Illuminating our history: Brighton Dome’s chandeliers
It’s not just Brighton Dome’s past residents, artists and events that have an interesting history, even the lights have a story to tell!
When Brighton Council bought the Pavilion in 1850, like many rentals today, it came unfurnished; Queen Victoria had removed nearly all of its furnishings, using them to redecorate at Windsor Castle, Buckingham Palace and Kensington Palace.
In order to help pay for restorations the town decided, in true Brighton fashion to throw a party; a ball was arranged in 1851 to celebrate the town’s acquisition and help raise further funds, held in rooms in the Royal Pavilion that had already been refurbished.
Of course, it wouldn’t have been a proper ball without chandeliers! Apsley Pellatt & Co. of London were commissioned to create fitting illumination for the Pavilion in time for the inaugural ball - these chandeliers featured hundreds of tiny glass droplets which refracted the light beautifully.
The Grand Re-opening Ball in the Music Room of the Royal Pavilion 1851 – Aaron Penley
In 1864 however, Queen Victoria kindly decided to return a number of items to the Pavilion, including the original Music Room chandeliers, sadly making the newly made Apsley chandeliers surplus to requirements. When the decision was made in 1866 to convert the stables in to The Assembly Rooms, parts of the Apsley chandeliers were recycled for use in what we now know as Brighton Dome.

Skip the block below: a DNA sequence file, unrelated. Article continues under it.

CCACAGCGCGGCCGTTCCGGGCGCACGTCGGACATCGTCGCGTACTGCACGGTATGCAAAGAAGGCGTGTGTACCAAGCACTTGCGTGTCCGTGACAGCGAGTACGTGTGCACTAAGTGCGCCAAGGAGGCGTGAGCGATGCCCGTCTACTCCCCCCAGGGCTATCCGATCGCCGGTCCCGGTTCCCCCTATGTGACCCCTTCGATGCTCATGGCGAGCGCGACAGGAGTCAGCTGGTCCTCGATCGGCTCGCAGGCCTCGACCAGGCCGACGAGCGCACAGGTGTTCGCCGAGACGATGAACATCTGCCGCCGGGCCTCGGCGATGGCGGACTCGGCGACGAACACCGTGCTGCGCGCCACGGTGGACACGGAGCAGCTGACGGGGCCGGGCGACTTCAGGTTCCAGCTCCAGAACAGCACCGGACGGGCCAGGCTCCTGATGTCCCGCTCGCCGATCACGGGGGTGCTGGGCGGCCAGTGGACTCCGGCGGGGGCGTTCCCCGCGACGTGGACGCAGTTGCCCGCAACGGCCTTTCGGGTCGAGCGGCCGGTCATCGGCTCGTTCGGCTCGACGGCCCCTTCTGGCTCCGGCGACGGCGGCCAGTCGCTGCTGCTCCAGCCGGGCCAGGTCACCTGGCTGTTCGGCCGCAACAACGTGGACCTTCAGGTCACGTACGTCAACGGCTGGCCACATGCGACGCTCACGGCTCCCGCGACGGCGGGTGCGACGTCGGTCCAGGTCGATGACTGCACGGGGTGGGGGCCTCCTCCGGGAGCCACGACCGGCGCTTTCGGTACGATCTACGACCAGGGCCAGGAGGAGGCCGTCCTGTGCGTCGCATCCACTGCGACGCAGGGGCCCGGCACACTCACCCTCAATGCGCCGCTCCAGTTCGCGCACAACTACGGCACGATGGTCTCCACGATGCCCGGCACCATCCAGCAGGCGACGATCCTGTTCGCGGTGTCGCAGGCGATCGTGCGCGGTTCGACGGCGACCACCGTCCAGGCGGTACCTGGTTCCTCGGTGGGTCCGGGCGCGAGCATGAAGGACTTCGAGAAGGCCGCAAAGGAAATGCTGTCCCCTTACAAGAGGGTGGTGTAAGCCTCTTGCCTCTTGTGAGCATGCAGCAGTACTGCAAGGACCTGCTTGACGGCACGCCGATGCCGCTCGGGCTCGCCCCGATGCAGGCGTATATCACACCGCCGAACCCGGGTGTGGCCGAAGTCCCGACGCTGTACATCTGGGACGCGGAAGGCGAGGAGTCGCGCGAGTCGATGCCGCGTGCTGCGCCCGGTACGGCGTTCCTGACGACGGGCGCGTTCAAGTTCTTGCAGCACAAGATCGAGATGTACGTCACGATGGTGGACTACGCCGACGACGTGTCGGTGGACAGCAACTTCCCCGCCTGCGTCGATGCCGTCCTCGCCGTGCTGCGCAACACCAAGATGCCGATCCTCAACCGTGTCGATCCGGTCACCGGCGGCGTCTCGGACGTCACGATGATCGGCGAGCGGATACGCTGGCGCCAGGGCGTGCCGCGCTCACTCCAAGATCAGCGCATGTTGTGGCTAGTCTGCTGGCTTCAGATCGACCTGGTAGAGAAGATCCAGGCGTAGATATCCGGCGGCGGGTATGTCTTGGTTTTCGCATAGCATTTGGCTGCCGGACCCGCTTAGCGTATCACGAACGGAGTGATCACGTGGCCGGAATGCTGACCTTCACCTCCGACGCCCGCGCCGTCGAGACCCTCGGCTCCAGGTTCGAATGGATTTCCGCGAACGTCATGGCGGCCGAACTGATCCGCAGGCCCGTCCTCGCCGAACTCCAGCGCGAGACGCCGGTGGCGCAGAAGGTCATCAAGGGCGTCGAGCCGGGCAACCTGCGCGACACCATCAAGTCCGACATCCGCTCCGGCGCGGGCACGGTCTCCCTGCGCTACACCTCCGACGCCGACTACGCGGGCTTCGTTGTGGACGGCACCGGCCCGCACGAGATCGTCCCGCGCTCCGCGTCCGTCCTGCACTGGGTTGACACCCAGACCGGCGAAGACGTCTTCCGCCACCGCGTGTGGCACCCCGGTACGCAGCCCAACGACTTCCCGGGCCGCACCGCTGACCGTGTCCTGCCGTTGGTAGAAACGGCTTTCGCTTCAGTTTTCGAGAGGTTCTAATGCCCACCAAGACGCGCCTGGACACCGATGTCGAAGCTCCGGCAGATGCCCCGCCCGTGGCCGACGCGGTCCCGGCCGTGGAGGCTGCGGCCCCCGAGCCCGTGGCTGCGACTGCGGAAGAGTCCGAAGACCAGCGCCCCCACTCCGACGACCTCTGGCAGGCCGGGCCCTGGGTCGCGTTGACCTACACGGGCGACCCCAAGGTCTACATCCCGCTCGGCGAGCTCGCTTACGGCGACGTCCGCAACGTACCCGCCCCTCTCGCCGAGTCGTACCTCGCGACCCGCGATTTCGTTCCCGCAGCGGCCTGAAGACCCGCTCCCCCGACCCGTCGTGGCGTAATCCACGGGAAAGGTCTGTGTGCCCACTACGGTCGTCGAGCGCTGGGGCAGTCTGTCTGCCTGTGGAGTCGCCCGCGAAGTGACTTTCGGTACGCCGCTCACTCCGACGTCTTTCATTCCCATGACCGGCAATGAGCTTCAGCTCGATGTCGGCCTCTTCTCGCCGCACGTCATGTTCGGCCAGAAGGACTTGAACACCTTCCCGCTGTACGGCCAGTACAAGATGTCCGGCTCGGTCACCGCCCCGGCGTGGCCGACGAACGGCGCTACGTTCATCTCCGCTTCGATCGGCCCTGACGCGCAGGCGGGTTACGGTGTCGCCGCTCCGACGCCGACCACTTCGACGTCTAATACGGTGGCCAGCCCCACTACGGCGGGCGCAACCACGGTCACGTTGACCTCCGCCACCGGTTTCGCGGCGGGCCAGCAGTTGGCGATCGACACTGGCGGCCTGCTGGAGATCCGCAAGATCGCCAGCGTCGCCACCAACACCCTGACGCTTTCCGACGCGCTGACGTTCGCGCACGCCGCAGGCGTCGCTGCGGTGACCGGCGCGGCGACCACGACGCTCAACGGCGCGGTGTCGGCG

The Assembly Rooms opened the public in 1867, it had undergone refurbishment by Phillip Lockwood, including the installation of 9 chandeliers. Eight small gas fired chandeliers adorned the balcony while one magnificent chandelier hung in the centre of the roof. It measured 26’6” in height and 14ft in diameter. With over 520 gas jets the chandelier was very expensive to light and in 1886 the chandelier was converted in to an early hybrid by Magnus Volk to use electricity alongside gas. In 1888 the central chandelier was taken down, we believe because of the expensive running costs. However following complaints from customers that the room was now too dim parts of the chandelier were re-hung!
In 1900 the chandelier was re-hung in our Concert Hall in the hope it would help strengthen the roof, but its return was short lived. In 1934 Brighton Dome was refurbished again, this time to the Art Deco designs of Robert Atkinson. Atkinson felt the chandeliers did not complement his design and the lowered ceiling would not have accommodated the vast chandelier and so once more the chandeliers came down, this time for good.
Many of the glass droplets were reused in chandeliers for the Royal Pavilion including those in the Saloon, Kings Apartments and Adelaide Tea Rooms. On an open day a few years ago, one of the visitors told us that her grandfather had worked on the 1934 refurbishment and each of the builders had been given a glass droplet as a souvenir.
With thanks to Gordon Grant from the Royal Pavilion for helping us to unravel the mystery!